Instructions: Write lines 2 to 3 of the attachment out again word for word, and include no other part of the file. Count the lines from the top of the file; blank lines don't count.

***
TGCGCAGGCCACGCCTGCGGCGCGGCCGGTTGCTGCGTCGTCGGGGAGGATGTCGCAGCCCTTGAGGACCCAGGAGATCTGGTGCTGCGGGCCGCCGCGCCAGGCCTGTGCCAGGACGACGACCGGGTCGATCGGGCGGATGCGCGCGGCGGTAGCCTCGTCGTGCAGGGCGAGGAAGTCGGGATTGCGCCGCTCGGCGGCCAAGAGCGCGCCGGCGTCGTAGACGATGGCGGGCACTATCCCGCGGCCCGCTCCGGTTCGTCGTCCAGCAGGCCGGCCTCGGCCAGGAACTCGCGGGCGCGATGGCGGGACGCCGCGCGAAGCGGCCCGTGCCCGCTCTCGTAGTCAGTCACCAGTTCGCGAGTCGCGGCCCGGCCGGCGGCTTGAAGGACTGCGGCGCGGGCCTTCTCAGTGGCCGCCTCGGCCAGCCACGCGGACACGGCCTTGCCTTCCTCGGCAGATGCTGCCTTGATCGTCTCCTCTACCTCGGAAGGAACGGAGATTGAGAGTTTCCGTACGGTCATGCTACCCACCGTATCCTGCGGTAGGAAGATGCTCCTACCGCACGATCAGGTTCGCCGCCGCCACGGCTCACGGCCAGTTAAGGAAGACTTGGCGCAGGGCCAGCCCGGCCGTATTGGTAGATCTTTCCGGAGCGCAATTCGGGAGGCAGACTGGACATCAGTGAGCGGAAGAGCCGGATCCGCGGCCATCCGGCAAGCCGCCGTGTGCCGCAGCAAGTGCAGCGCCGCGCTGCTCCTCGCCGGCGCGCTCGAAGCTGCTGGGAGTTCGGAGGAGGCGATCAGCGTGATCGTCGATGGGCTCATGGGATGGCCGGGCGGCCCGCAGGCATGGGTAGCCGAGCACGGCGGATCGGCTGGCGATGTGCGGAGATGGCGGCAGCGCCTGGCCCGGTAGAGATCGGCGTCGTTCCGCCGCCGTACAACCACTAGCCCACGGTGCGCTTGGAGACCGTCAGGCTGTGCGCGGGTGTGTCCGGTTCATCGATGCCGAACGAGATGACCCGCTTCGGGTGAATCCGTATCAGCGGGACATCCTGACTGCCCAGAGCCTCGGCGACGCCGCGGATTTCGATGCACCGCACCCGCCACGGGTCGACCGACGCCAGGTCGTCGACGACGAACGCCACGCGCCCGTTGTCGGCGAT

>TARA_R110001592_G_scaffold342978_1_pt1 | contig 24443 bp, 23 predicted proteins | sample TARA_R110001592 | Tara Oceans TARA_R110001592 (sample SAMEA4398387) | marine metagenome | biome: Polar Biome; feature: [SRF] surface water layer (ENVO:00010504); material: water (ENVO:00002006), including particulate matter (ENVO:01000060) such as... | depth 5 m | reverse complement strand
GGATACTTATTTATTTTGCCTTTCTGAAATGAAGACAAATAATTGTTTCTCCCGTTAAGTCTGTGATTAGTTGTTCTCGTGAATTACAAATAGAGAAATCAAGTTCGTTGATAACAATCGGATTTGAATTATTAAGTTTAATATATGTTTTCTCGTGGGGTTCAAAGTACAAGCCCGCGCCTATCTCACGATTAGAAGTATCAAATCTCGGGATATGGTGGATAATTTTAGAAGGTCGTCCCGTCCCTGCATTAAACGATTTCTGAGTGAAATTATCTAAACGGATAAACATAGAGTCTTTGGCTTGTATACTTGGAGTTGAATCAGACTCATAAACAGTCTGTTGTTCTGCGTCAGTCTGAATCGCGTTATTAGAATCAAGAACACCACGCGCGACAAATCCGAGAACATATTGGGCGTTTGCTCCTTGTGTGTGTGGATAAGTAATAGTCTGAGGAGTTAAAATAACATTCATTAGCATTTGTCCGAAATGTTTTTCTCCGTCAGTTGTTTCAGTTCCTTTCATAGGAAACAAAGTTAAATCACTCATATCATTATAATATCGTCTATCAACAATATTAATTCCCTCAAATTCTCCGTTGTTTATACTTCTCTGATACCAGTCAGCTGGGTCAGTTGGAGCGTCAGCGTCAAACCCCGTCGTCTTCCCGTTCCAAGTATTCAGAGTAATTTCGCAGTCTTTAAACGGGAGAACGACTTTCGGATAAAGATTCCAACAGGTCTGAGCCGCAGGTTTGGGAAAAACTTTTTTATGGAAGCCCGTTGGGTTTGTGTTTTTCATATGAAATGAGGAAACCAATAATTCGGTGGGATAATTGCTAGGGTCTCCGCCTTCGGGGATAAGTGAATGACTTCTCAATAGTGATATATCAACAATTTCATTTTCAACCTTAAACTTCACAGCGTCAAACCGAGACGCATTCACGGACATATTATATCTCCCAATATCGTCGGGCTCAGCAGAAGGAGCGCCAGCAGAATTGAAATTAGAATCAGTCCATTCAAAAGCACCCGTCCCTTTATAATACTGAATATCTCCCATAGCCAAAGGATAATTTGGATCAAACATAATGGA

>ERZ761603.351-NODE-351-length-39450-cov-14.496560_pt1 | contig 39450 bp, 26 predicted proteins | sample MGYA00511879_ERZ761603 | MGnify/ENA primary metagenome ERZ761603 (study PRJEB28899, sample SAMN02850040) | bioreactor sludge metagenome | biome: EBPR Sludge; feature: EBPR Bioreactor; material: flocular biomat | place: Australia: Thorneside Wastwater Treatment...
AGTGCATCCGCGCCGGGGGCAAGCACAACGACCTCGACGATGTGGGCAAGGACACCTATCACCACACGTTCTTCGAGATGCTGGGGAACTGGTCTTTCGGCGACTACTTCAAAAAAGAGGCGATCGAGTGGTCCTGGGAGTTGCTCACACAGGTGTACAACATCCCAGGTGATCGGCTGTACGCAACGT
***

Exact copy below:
>TARA_R110001592_G_scaffold342978_1_pt1 | contig 24443 bp, 23 predicted proteins | sample TARA_R110001592 | Tara Oceans TARA_R110001592 (sample SAMEA4398387) | marine metagenome | biome: Polar Biome; feature: [SRF] surface water layer (ENVO:00010504); material: water (ENVO:00002006), including particulate matter (ENVO:01000060) such as... | depth 5 m | reverse complement strand
GGATACTTATTTATTTTGCCTTTCTGAAATGAAGACAAATAATTGTTTCTCCCGTTAAGTCTGTGATTAGTTGTTCTCGTGAATTACAAATAGAGAAATCAAGTTCGTTGATAACAATCGGATTTGAATTATTAAGTTTAATATATGTTTTCTCGTGGGGTTCAAAGTACAAGCCCGCGCCTATCTCACGATTAGAAGTATCAAATCTCGGGATATGGTGGATAATTTTAGAAGGTCGTCCCGTCCCTGCATTAAACGATTTCTGAGTGAAATTATCTAAACGGATAAACATAGAGTCTTTGGCTTGTATACTTGGAGTTGAATCAGACTCATAAACAGTCTGTTGTTCTGCGTCAGTCTGAATCGCGTTATTAGAATCAAGAACACCACGCGCGACAAATCCGAGAACATATTGGGCGTTTGCTCCTTGTGTGTGTGGATAAGTAATAGTCTGAGGAGTTAAAATAACATTCATTAGCATTTGTCCGAAATGTTTTTCTCCGTCAGTTGTTTCAGTTCCTTTCATAGGAAACAAAGTTAAATCACTCATATCATTATAATATCGTCTATCAACAATATTAATTCCCTCAAATTCTCCGTTGTTTATACTTCTCTGATACCAGTCAGCTGGGTCAGTTGGAGCGTCAGCGTCAAACCCCGTCGTCTTCCCGTTCCAAGTATTCAGAGTAATTTCGCAGTCTTTAAACGGGAGAACGACTTTCGGATAAAGATTCCAACAGGTCTGAGCCGCAGGTTTGGGAAAAACTTTTTTATGGAAGCCCGTTGGGTTTGTGTTTTTCATATGAAATGAGGAAACCAATAATTCGGTGGGATAATTGCTAGGGTCTCCGCCTTCGGGGATAAGTGAATGACTTCTCAATAGTGATATATCAACAATTTCATTTTCAACCTTAAACTTCACAGCGTCAAACCGAGACGCATTCACGGACATATTATATCTCCCAATATCGTCGGGCTCAGCAGAAGGAGCGCCAGCAGAATTGAAATTAGAATCAGTCCATTCAAAAGCACCCGTCCCTTTATAATACTGAATATCTCCCATAGCCAAAGGATAATTTGGATCAAACATAATGGA